Taper Jig


A future project (a cherry Shaker style side table) will have tapered legs...so I decided to build a jig to improve my ability to taper on the table saw.

I have an old metal taper jig that I never really cared for...and I wanted some extra safety.


Here is my Sketchup design of the taper jig.

The materials will all be wood or jig parts left around the shop.

My inspiration for this design was the fact that I had a couple of Bessey toggle clamps that I wanted to put to use and I had read a very good article online that included the jig shown to the right.


The sled will be a 11 1/4 wide by 30 inch piece of melamine particle board.

The two clamps are screwed to 3/4 Baltic birch plywood...the hole will accomodate the 5/16-18 T-bolt that will thread into a 5 star knob.


The two clamp assemblies...

I cut a 24 inch run of mini track down to three pieces @ 8 inches.


The mini-track is 3/4 wide and 3/8 inch deep. It is designed to handle the flat head of a 5/16-18 T-bolt or the full bolt head of a 1/4-20 bolt.

I will be using 5/16 flat head T-bolts because I had a number of turn knobs in the 5/16-18 thread.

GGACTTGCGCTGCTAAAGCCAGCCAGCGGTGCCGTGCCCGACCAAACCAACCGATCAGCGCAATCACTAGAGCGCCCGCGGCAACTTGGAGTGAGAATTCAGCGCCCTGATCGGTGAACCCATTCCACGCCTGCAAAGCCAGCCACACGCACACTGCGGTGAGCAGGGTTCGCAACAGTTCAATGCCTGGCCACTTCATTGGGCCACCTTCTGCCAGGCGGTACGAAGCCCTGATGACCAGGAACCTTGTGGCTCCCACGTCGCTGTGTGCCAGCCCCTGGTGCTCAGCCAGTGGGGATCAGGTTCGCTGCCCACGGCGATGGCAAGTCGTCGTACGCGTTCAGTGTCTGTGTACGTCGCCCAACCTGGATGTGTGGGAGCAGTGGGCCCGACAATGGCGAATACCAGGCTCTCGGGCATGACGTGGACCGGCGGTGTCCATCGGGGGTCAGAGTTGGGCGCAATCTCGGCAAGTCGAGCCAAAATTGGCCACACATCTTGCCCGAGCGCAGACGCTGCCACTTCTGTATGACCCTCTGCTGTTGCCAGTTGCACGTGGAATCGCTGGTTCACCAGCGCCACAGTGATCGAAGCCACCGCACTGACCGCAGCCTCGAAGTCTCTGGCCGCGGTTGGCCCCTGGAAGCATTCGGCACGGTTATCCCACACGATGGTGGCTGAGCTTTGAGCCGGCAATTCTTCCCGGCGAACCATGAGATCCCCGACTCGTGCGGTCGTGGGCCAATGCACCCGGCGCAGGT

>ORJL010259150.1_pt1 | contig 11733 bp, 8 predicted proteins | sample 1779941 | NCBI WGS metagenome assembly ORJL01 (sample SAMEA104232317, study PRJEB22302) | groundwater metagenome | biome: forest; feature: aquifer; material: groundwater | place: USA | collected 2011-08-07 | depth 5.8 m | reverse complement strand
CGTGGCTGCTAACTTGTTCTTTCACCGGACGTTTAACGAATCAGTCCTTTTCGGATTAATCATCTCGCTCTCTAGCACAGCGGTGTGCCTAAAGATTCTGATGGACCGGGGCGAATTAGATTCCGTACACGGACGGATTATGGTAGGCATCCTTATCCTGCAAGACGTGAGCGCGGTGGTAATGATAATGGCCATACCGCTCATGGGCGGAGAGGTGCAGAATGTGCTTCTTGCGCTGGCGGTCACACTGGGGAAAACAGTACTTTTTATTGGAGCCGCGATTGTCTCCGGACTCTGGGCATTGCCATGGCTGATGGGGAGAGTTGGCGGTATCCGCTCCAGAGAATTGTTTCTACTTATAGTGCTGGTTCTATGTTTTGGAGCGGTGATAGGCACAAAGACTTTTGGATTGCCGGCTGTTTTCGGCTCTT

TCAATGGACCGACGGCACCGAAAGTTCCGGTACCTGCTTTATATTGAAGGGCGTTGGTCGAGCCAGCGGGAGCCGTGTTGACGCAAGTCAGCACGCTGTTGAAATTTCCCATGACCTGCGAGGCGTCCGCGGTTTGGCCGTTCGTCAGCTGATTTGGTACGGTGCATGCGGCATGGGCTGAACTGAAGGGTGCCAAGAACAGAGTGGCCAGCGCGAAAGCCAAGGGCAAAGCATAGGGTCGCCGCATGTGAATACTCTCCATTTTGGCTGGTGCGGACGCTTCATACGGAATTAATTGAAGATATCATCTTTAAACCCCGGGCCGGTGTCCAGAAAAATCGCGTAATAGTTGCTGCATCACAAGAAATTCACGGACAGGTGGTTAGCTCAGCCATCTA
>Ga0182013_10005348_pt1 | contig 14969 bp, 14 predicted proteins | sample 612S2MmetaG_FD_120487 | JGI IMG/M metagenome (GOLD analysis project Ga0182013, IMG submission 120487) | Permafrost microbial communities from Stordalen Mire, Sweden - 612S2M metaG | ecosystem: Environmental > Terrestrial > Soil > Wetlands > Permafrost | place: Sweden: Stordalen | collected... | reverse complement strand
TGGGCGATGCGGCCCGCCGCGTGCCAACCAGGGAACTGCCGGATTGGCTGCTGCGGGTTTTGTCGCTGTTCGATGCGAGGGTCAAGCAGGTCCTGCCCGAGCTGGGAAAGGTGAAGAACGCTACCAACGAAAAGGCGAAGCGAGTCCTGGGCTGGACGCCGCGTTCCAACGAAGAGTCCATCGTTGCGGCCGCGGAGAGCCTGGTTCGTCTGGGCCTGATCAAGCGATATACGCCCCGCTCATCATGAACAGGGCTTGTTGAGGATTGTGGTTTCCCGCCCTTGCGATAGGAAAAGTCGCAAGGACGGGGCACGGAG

The three grooves were with made with the router on MFT3 table.

I used contact cement to secure the t-tracks into the slots. Here I mounted some screws into scrap wood and slid the tracks onto them while I put on the cement.


Since the aluminum t-tracks were cemented to strand board, I was concerned that the stress on the tracks during clamping would be too much to hold...so I put some small pan head #4 x 3/8 inch screws that were small enough that the bolts could pass over them.
All three tracks installed and bolts put in...
I put slots in the taper alignment board to allow for easy angle adjustments... I used T handles with extra washers.
Here the jig gets a test fit...the sled goes against the fence...the taper angle is set with the angle alignment board and the piece to be milled is secured with the Bessey toggle clamps and/or other hold downs...

The front edge mark is set at the blade and rear edge is set on the edge of the sled.

This allows for a safe taper cutting and easily repeatable tapers for the legs on my upcoming project.


The rear stop is made of oak cut from an old chair leg.

The cuts were made with a tenon saw.








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